As some of you know, I’m a substitute teacher in the Shawnee Mission School District. Consequently, the closest thing I have to a supervisor is the principal at whatever school where I’m working on a given day and the school district administration.
This week, the administration came out with a controversial statement, asking staff members to “refrain from wearing safety pins or other symbols of divisive and partisan political speech while on duty — unless such activity is specifically in conjunction with District curriculum.”
Let’s start with the confusing part of that statement: Why in the world would a teacher or other staff member be wearing a safety pin for any reason related to curriculum??? Is the administration trying to make allowances for home ec teachers who might be wearing safety pins in their lapels so they can whip them off to demonstrate the marking of dress hems?
Other than that…I agree completely agree with the ban. The district’s statement correctly prefaced the request by noting that “the wearing of a safety pin as a political statement” falls into the category of free speech. While simply wearing a safety pin was not a problem in itself, the statement said, “any disruption the political statement causes in the classroom or school is a distraction in the education process.”
And that’s the rub. The district has a strong mix of students from liberal and conservative families, and the district had received “concerns and complaints regarding political connotations associated with the wearing of safety pins.”
The safety-pin movement apparently goes back to the Brexit campaign in England, when some Brexit opponents began wearing safety pins to express solidarity with people who felt threatened by the Brexit movement. In that case, the message was aimed at immigrants. But here, after Donald Trump’s election, the message was extended to other groups, including gays, lesbians, transgenders and Muslims.
The first I heard of the safety-pin business was when Chiefs’ quarterback Alex Smith showed up wearing one at a post-game press conference last week. I didn’t think much of it, and it didn’t create much of a controversy for a couple of reasons. First, several NFL players have chosen to make political statements this season by not standing for the National Anthem. Second, Smith’s action was not going to offend any members of the news media — they don’t care, they just want good quotes and straight answers — nor was it going to pose any distraction or disruption to those proceedings.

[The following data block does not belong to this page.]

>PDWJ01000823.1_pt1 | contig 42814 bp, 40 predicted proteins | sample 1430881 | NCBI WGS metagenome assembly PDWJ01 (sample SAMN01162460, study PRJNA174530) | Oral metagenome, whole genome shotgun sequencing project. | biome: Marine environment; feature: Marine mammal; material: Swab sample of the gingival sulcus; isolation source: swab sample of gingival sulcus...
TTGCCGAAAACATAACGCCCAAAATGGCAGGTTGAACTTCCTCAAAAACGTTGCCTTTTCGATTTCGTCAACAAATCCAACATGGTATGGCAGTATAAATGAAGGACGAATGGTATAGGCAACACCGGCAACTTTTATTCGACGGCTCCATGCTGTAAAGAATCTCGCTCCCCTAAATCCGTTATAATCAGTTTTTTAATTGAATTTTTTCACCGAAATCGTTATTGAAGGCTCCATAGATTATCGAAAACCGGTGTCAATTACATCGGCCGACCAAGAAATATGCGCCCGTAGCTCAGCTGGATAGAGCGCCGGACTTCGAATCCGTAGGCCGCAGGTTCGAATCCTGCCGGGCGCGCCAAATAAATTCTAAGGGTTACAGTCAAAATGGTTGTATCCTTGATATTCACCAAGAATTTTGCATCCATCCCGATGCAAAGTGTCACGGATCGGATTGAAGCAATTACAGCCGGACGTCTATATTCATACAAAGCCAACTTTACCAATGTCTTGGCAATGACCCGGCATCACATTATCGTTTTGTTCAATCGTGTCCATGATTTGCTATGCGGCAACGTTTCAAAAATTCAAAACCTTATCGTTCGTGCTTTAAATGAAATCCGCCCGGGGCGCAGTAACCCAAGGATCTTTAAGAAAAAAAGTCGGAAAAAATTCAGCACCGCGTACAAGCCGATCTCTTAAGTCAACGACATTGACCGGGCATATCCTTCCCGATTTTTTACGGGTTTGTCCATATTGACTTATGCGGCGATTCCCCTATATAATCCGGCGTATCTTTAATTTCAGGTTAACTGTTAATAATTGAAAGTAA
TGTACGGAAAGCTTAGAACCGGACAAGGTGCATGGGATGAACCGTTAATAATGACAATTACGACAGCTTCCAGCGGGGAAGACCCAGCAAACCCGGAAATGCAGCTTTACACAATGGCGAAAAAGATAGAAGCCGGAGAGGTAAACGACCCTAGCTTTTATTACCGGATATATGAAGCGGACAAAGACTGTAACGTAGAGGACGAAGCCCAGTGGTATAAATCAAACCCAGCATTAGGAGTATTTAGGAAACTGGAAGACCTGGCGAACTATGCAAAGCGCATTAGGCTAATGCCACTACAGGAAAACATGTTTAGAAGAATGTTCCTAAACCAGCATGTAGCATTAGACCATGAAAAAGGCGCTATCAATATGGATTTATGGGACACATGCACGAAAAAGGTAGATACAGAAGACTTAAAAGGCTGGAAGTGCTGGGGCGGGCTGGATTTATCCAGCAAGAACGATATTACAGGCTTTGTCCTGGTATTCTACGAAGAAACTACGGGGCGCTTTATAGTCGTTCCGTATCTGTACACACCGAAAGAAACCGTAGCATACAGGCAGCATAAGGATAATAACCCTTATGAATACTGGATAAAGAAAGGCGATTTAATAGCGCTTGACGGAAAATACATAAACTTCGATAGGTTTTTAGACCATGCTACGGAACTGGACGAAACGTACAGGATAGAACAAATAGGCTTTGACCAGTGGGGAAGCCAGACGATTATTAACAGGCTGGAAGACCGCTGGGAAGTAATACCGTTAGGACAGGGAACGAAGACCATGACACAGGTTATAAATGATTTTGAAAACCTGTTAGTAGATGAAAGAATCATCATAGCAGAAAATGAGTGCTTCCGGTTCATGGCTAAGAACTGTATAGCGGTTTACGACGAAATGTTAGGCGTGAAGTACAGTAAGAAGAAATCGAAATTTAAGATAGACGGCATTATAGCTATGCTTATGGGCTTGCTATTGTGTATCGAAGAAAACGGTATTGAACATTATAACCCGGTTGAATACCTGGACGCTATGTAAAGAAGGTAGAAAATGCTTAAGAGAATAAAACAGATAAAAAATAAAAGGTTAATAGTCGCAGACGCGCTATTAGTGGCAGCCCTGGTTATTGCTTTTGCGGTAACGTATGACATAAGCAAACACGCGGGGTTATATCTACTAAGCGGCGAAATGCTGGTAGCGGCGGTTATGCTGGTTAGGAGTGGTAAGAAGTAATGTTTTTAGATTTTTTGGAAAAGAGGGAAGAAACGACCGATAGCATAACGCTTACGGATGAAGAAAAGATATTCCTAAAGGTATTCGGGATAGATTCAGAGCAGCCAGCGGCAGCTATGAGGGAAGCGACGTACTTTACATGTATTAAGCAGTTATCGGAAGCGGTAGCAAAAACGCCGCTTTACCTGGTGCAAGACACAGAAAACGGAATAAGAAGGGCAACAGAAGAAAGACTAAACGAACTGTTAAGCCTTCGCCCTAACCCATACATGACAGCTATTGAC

As a liberal, my first thought upon hearing Smith had worn a safety pin was, “Great, I guess he voted for Hillary.”
But that reaction — which I’m sure others shared — confirmed that wearing a safety pin these days is, indeed, a political statement. Anybody who contends otherwise is just not being honest about it.
For Smith to wear one at the press conference is completely different from teachers and school staff members coming to school wearing safety pins. To me, it says, “In your face, Trump lover.” I can see how some students — and parents of some students — would recoil at the gesture.
In her Page 2 column in today’s Kansas City Star, Mary Sanchez criticized the Shawnee Mission School District’s message, but — as often is the case — her message was muddled.
She started off by saying district officials “decreed that wearing a safety pin is forbidden political speech.” Not so. The district’s statement clearly said the problem was not the actual wearing of a pin but the disruption it might cause.
She also said district officials had “bungled an opportunity to emphasize what every local district seeks — physical and emotional safety for all students.”
School districts’ concern for the physical and emotional well-being of their students goes without saying. Tacking on trite and platitudinous language like that suggested by Sanchez would have been meaningless.
As it should have, the school district focused on the issue at hand and, as far as I’m concerned, handled the matter very well…The only thing I would have tacked onto the statement was: “This ban also applies to home ec teachers; they may, however, wear clothespins to mark hems.”